Senate Confirmation of Yellen Delayed

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Friday, 20 Dec 2013 08:19 AM

By Melanie Batley

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A final vote in the Senate expected this week to confirm Janet Yellen as chairman of the Federal Reserve has been postponed until early January as part of a deal with Republicans to secure the confirmations of three other presidential nominees.

The decision by Senate Majority Leader Harry Reid was an attempt to break a stalemate between the parties which reached fever pitch after Democrats changed the filibuster rules to ram through appointments that had been stalled for months, according to Bloomberg. Republicans have since been digging in their heels by dragging out debate on each appointment.

"I think the solution to this is not to throw daggers at each other but to sit down and talk this through," Indiana GOP Sen. Dan Coats said on the Senate floor shortly after the agreement was announced, according to The Washington Post.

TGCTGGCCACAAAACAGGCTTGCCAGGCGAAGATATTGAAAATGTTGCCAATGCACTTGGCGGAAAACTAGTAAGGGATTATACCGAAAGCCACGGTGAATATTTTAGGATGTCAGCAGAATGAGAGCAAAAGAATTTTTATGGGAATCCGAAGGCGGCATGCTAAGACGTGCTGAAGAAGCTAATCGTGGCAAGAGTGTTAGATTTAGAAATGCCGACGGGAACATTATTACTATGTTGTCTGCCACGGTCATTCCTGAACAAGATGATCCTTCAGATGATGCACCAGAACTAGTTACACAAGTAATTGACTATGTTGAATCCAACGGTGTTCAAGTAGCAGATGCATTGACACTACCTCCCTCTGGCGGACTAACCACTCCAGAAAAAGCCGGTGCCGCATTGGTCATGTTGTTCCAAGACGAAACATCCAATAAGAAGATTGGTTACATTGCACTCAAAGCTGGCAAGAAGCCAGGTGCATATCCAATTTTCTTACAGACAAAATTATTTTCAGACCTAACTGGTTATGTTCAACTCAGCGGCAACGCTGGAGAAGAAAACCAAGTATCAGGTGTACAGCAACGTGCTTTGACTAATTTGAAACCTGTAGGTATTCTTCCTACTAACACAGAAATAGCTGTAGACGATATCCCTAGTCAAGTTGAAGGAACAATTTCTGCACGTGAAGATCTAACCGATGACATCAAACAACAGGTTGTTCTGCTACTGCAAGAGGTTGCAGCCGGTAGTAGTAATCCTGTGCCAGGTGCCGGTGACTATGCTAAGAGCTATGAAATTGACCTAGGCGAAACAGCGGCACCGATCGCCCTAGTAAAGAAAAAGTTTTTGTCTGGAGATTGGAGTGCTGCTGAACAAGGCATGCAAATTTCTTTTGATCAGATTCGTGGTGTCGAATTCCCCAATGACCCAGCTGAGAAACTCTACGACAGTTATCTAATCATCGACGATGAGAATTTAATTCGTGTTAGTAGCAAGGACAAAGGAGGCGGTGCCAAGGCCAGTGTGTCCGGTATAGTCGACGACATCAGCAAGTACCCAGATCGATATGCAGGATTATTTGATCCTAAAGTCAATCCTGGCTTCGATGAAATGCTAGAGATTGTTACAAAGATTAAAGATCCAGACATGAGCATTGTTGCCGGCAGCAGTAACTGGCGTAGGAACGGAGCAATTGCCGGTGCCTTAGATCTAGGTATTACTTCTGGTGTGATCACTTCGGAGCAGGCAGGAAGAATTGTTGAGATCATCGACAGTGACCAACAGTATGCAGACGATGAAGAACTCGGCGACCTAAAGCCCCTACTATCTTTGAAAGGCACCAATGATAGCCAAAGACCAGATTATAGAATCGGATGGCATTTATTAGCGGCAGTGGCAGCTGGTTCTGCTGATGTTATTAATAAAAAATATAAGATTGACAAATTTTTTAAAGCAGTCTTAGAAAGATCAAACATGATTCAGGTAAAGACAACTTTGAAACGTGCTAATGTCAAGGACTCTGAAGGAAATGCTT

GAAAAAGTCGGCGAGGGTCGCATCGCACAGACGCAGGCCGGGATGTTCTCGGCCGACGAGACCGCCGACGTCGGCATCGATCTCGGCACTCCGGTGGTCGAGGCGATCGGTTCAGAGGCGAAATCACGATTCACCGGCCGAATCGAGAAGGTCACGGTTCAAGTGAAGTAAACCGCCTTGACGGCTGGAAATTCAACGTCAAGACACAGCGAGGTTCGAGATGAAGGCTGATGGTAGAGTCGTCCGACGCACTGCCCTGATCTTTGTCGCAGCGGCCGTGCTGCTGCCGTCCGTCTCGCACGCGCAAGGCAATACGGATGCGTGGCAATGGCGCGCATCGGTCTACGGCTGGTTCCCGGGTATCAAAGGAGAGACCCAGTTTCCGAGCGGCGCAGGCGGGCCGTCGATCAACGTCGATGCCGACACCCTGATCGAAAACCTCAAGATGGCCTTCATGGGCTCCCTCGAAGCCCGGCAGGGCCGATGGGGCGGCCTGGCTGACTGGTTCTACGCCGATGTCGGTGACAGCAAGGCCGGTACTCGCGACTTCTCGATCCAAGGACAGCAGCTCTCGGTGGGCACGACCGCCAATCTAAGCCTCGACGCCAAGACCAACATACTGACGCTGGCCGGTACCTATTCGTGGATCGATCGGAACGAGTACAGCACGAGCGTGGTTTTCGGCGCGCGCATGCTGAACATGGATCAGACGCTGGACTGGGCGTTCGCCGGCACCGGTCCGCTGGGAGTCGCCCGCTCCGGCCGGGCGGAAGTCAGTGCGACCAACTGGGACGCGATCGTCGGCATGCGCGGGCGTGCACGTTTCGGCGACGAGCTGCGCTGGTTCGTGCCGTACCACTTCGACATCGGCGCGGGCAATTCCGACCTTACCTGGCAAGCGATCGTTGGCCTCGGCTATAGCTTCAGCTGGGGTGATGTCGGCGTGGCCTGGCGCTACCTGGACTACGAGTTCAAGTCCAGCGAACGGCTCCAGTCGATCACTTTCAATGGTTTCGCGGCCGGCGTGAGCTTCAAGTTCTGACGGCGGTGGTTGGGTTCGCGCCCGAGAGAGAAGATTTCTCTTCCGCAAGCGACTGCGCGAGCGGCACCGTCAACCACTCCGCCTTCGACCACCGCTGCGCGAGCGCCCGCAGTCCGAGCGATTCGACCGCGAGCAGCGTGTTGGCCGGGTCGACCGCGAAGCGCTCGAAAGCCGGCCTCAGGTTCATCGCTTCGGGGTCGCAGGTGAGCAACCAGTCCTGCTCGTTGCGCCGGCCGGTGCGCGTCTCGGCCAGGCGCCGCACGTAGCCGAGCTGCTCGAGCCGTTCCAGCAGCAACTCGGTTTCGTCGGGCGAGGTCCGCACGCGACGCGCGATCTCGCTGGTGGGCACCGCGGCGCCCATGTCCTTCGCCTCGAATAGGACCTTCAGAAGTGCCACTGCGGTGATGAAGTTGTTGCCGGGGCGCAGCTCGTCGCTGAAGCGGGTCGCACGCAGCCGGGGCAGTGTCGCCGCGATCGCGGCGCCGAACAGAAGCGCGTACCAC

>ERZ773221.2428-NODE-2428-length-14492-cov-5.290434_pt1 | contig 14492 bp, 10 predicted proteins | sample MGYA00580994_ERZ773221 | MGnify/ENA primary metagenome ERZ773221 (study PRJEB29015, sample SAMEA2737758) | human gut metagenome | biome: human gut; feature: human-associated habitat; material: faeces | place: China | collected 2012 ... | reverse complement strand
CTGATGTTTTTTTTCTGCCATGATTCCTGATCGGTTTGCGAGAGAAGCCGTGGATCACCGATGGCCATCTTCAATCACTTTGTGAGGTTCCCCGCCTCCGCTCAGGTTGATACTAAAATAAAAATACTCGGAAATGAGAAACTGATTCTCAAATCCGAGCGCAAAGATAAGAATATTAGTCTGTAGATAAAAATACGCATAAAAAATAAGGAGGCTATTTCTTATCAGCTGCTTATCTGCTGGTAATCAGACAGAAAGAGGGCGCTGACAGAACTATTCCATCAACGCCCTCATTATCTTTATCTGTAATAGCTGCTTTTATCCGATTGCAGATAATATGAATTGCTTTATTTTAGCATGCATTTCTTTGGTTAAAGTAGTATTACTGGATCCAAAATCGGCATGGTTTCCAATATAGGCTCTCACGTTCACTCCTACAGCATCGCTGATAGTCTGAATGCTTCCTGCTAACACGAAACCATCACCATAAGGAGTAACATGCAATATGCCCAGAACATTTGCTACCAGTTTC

Senators will vote to end formal debate on Yellen's nomination Friday, take a two-week holiday break, then return Jan. 6 for the final vote, Bloomberg reports.

In exchange, votes to confirm three other presidential nominees are set for Friday, including John Koskinen as commissioner of the Internal Revenue Service, Alejandro Mayorkas as deputy secretary of the Department of Homeland Security, and Brian Davis to be a federal judge in Florida.

Under the new filibuster rules, Yellen needs the support of a simple majority of the Senate's 100 members to become the 15th chairman and first woman to head the central bank in its 100-year history. If confirmed, she will replace Ben Bernanke whose term expires on Jan. 31.

"We need her expertise at the helm of the Fed as our nation continues to recover from the great recession, completes Wall Street reform rule-makings and continues to enhance the stability of our financial sector," Senate Banking Chairman Tim Johnson, a South Dakota Democrat, said in a floor speech, according to Bloomberg.

Yellen said at her Nov. 14 confirmation hearing that she will maintain current policies until "strong recovery" allows the bank to scale back monetary accommodation.

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